Jeff Lambert: 01:33 Do you think customers really do they care about what their businesses do and how they interact?
Nichole Mena: 01:38 Absolutely. Customers want a relationship with brands they support and they want to know that you care about their experience.
Jeff Lambert: 01:47 So that seems to be really important in the inbound methodology that that idea of empathy and Hubspot, who is a leading voice in the inbound philosophy area, the industry, one of the leaders, I should say, they've developed something called the S.C.O.P.E. Principle?
Nichole Mena: 02:03 That's correct.
Jeff Lambert: 02:04 So let's talk about the S.C.O.P.E. principle, I guess overall, but before we get into the acronym, what is the S.C.O.P.E. Principle?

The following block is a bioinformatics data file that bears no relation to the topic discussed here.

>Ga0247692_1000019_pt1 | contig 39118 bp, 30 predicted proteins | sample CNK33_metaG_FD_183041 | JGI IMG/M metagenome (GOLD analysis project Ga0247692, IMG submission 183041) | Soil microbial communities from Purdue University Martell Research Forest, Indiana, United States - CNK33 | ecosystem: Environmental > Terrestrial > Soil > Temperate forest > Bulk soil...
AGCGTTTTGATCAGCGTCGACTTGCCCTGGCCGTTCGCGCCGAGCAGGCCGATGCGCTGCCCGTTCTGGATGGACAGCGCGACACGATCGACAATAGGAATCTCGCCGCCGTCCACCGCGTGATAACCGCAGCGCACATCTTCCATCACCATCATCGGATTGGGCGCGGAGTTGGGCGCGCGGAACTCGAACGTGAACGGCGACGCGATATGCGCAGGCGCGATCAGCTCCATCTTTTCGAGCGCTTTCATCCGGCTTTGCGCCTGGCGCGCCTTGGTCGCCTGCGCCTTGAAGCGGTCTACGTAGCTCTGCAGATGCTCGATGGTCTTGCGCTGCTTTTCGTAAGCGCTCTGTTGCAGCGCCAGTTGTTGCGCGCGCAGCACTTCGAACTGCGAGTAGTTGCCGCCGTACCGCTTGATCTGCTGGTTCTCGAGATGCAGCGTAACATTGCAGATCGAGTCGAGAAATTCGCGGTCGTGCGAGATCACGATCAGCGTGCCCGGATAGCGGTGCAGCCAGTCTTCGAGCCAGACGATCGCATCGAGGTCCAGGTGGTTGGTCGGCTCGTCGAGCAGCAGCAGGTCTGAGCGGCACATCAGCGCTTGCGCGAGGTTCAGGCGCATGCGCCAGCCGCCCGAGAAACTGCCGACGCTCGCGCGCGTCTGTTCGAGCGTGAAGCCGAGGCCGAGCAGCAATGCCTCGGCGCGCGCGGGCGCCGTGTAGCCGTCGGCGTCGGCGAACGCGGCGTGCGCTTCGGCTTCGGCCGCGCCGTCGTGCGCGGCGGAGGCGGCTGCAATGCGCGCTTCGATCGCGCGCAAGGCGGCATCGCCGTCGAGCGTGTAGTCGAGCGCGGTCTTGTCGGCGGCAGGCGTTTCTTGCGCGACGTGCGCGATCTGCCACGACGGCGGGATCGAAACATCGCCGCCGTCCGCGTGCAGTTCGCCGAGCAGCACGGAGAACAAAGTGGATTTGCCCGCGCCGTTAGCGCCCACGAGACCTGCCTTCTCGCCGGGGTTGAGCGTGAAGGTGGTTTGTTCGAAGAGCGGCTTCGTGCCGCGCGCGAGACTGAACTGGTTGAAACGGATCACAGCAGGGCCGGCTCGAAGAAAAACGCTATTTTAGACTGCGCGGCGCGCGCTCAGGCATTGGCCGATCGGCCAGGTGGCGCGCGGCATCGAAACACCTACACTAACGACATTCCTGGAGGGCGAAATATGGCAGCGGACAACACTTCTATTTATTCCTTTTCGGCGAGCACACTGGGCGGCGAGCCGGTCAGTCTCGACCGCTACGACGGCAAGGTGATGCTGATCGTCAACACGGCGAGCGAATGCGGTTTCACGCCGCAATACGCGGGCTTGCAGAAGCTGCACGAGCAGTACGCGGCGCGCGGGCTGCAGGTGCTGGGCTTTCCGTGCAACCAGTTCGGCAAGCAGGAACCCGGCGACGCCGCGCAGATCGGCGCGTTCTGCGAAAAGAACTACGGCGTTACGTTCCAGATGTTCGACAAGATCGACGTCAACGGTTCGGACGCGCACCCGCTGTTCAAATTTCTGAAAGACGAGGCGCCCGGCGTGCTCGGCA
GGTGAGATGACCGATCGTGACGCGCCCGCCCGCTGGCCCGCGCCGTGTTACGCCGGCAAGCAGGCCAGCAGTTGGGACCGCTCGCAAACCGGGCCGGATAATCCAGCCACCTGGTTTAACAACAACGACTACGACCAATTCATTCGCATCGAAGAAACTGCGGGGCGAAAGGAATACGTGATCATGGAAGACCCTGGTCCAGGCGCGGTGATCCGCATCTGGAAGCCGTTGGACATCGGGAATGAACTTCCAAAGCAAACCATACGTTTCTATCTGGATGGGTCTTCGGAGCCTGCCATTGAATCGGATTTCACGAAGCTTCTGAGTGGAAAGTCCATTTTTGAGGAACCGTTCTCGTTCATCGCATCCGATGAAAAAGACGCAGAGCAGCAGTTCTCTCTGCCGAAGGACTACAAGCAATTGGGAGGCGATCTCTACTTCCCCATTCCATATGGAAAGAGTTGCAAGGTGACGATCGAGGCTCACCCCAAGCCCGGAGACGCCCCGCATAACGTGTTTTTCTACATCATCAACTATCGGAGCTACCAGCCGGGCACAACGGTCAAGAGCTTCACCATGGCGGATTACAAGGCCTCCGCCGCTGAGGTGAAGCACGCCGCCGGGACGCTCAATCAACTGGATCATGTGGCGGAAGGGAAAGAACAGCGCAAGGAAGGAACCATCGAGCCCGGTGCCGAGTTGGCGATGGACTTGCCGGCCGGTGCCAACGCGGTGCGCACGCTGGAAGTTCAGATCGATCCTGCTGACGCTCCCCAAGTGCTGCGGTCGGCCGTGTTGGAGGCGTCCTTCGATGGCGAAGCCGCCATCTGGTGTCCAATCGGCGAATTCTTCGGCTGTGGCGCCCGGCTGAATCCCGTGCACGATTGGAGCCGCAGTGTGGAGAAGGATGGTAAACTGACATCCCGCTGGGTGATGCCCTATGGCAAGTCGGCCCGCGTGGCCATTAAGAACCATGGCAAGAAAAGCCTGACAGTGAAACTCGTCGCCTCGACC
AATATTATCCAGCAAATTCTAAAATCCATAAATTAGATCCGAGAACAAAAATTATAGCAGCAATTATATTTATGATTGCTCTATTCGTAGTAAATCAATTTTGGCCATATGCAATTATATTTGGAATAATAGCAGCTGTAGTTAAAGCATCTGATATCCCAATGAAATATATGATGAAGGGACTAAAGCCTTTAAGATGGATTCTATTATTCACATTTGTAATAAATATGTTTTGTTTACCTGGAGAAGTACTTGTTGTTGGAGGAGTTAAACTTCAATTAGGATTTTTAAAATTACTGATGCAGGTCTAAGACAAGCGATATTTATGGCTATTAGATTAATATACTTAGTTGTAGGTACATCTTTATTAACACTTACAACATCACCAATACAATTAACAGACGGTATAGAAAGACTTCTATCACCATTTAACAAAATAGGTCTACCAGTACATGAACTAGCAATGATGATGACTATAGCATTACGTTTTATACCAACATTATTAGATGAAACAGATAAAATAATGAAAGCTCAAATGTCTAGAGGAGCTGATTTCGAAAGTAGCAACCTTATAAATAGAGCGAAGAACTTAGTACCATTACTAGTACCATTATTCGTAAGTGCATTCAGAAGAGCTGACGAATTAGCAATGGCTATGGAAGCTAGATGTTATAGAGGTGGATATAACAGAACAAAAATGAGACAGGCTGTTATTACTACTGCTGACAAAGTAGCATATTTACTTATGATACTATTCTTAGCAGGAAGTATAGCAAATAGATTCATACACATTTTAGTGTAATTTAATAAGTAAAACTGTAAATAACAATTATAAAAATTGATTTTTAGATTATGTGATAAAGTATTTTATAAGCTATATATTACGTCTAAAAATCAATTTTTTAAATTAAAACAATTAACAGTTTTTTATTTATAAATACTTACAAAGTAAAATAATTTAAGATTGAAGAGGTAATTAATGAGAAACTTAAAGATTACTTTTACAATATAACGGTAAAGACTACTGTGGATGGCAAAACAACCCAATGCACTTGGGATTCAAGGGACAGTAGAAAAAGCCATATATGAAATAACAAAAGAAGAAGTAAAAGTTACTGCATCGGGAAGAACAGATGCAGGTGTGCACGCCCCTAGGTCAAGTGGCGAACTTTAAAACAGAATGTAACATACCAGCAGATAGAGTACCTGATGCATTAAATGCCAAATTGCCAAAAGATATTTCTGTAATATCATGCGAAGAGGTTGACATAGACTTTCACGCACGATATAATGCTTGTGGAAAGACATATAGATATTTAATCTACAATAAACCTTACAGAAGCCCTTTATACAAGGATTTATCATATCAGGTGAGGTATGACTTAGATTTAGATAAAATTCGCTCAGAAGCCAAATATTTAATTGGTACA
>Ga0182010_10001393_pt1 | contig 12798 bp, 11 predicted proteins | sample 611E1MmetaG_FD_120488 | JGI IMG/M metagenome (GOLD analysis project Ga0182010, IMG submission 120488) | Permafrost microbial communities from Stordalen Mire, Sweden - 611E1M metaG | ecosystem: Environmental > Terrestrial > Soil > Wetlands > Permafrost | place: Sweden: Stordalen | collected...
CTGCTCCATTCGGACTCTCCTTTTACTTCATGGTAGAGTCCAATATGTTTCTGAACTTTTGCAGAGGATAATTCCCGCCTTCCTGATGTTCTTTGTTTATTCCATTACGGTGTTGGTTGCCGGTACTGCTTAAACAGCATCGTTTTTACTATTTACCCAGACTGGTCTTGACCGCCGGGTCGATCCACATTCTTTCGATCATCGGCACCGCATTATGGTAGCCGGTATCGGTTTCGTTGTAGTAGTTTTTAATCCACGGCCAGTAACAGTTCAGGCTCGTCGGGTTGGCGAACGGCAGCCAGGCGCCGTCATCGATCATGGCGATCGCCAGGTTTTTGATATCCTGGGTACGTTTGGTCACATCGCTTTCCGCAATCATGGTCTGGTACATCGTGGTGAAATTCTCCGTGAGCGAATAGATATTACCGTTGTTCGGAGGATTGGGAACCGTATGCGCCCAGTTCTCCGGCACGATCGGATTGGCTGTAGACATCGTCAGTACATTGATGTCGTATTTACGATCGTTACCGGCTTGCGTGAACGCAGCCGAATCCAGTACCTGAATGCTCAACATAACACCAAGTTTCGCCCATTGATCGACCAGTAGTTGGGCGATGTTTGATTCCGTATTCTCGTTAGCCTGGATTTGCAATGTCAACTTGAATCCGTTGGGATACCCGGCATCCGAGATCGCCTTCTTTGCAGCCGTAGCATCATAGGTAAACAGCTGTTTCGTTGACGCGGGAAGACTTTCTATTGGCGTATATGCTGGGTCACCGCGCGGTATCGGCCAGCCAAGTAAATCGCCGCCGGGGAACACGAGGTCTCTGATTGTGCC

Nichole Mena: 02:09 So it's just an easy way to make sure you're injecting empathy across your organization. And each letter stands for a way you can check or develop this.
Jeff Lambert: 02:19 Okay. So we're going to go through each letter. if you're listening at home, grab a pen, but not if you're driving. So let's start off with "S" that stands for "Standardized." What does that refer to?
Nichole Mena: 02:29 So making sure the information about your product is the same across every team in your organization. So there's never any confusion for the customer.
Jeff Lambert: 02:39 So whether I call sales or tech support, I'm getting that same treatment, that same message?
Nichole Mena: 02:44 That's correct.